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JANUARY 26 – MARCH 5, 2022
Previews: January 26 & 27 at 7:30 PM
Opening Night: January 28 at 8:00 PM
Pay What You Can: February 2 at 7:30 PM
Wed/Thu: 7:30 PM
Fri/Sat: 8:00 PM
Sat Mat: 2:00 PM
P.S. Don’t forget: Subscribers get $7 off additional regularly priced single tickets to Jewell Mainstage productions!
All Penelope wants is an evening out on the town; even vicars’ wives deserve a little fun. But between a buzzed busybody in the closet, a volley of vicars galloping across the lawn, and a Soviet spy on the loose, her night of fun creates mayhem for all. Precocious and preposterous, this comedy is pure pandemonium!
First staged in the 1940s, this English comedy has had multiple stage revivals and tours. It remains an incredibly popular farce. Playwright Philip King was no stranger to the world of acting and theatre, having been an actor for most of his adult life. As a writer, he pulled from a rich tradition of farce to construct his characters and his comedy.
“He was well acquainted with the ‘tricks’ of comedy,” said director Karen Lund. “When reading the script of See How They Run, it feels like he pulled out every single comedic gag that he could think of and crammed them all into one English village vicarage. I expect that King knew from personal experience that sometimes, especially in the dark times, you just really need to LAUGH.”
Lund, who became Taproot Theatre Company’s Producing Artistic Director in January 2021, has directed many productions at Taproot since joining the staff in 1993, most recently Daddy Long Legs. The cast includes a mix of faces both new and familiar to the Taproot stage. Returning actors include Shanna Allman (Miss Bennet: Christmas at Pemberley), Sophia Franzella (Persuasion, A Charlie Brown Christmas), Eric Hampton (Room Service, Baskerville), Rob Martin (The Explorer’s Club, You’re a Good Man Charlie Brown), Calder Jameson Shilling (The Bishop’s Wife, Miss Bennet: Christmas at Pemberley, Silent Sky), and Miranda Antoinette (Bright Star). Making their Taproot debuts are Nathan Brockett, James Schilling, and Nathaniel Tenenbaum.
The production team includes Mark Lund, scenic and sound design; Nanette Acosta, costume design; Michael Wellborn, lighting design; Ian Bond, fight director; Linda Reynolds, props master; Rachel Victoria Miller, stage manager; Sonja Lowe, dramaturg; Leah Fishbaugh, dialect coach; and Matthew Katterhagen, directing intern.
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While See How They Run is actor Nathaniel Tenenbaum’s first production at Taproot, he is hardly new to this theatre, having been cast for the planned 2020 production of this show. We invited him to share a little about himself with our subscribers.
What has it been like waiting for two years to bring this production to our stage?
I’ve been waiting even longer to work with Karen Lund! So imagine the dismay when we got news of the shelving of this production. I’m such a fan of the genre and always ache to sink my teeth into mastering the timing and rhythm of an expertly crafted farce, especially with a cast who just gets the art form. So, it’s safe to say it’s been agony to wait, and I don’t wish it on my worst enemy.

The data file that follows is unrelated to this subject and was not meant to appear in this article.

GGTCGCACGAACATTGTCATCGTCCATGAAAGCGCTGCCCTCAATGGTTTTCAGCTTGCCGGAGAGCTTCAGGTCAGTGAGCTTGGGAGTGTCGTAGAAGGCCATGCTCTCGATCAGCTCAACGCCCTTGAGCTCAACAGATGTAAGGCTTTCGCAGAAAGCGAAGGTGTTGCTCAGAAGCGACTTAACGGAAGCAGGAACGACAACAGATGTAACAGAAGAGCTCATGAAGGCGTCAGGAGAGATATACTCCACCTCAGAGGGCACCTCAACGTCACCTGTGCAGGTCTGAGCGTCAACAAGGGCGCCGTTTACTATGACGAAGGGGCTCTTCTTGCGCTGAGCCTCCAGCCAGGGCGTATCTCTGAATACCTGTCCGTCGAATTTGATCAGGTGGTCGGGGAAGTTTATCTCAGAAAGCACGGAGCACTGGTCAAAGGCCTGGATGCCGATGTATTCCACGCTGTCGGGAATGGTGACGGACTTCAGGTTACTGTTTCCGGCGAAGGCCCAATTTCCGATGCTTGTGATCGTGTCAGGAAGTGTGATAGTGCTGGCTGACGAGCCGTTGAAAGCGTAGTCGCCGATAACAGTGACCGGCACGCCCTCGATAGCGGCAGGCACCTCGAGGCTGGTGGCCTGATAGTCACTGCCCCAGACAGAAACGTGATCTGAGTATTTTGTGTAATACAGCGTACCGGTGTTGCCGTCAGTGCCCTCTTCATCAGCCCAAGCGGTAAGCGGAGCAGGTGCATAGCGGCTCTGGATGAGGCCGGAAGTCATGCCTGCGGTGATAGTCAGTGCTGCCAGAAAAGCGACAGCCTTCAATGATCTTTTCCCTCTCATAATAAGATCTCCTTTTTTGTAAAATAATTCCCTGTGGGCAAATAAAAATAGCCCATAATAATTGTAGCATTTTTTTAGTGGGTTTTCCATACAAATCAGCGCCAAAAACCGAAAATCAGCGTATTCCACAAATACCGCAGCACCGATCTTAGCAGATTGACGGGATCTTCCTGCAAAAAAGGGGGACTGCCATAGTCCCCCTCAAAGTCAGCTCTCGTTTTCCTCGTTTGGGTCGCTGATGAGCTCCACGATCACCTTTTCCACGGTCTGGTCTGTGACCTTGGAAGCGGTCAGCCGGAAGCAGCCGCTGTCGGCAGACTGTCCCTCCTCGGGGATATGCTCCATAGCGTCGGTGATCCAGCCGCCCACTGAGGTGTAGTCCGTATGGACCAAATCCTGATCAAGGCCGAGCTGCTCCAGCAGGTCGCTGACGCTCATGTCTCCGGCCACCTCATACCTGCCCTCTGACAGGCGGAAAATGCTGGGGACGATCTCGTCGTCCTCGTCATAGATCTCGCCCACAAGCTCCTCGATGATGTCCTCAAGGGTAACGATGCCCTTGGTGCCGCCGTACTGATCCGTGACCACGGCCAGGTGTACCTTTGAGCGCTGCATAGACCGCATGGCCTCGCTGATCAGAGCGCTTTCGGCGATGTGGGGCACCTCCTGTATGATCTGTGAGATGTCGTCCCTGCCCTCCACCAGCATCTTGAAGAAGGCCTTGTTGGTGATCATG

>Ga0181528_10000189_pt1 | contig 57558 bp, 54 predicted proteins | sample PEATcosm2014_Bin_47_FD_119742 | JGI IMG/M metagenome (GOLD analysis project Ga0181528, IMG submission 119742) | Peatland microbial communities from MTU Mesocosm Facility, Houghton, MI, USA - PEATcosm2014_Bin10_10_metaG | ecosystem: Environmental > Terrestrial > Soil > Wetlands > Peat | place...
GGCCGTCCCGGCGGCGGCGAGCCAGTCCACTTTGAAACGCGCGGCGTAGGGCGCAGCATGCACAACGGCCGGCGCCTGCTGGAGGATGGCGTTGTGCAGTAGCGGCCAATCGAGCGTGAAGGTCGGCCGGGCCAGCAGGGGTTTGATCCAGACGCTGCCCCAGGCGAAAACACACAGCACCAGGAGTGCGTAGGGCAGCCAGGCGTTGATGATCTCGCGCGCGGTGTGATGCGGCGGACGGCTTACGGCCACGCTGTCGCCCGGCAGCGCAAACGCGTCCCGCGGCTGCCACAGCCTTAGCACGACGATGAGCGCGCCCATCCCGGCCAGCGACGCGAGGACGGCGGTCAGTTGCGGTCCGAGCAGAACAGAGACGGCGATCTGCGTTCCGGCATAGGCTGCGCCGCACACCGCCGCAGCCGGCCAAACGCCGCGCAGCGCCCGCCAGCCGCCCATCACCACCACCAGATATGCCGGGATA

At what point in your preparation were you for the production when you found out it had to be tabled?
I had just seen the film and had ordered the Samuel French paperback from the internet. I also had started to do some research regarding the growth of African Americans converting or being born into Catholicism around the early 40’s, just to give some dimensional layers to the inner workings of someone as such as myself presenting my version of The Bishop of Lax
How did you spend the time in between then and now, given the pandemic restrictions?
I had just moved to Seattle around the end of 2018 and beginning of 2019, and had hit the ground running with work, which didn’t leave much time to really see my Seattle or really even spend any time in my new place. (Theatre takes a lot of time). So once everything started to close up, I had all the time in the world actually “settle in.” This is definitely the most decorated any of my previous flats have been—I had the time now. Once it was approved to venture outside, I took to the trails and campsites, and when the weather turned less warm I brushed up on my culinary skills and screenwriting work.
You’re a recent transplant to Seattle; tell us what brought you here and a little about the journey to get here.
Yep, Northwest London to be exact (specifically the Hampstead Heath/Golders Green area). I’ve been in Seattle as a local actor since November 2018, but I began flying here as an out of town artist for shows in 2016.
I’ve been acting professionally for about 7 years now. In the beginning of that journey, I made a promise to myself that I’d treat this career like I would any other. I set out a timeline for the trajectory I was hoping for, with say, the end goal being originating a role on Broadway or simply being booked for a whole calendar year. I then set out to find places where that would be possible. The results were New York, Chicago, and Seattle. The latter was a bit of a surprise for me, but I was thrilled: Being English, the weather here already agrees with my sensibilities, and I wouldn’t need anxiety meds for dealing with living in NYC. My research showed that quite a few musicals and plays have had their origins right here in Seattle. By moving here, I’d also avoid the polar vortexes of the Windy City, so I packed my bags!
What do you hope to bring to the character of the Bishop of Lax in this show?
I have my sights on making him as genuine and sincere as possible. The fun really happens when you drop these very real characters in these very unreal situations. I’m definitely planning on giving him an essence of a gradual descent into madness.
Is there anything else you’d like us to know about you?
I’m on the hunt for my first Seattle car or truck! So if anyone has any leads on a cheap reliable set of wheels, come find me! Let us chat!
A little more about Nathaniel: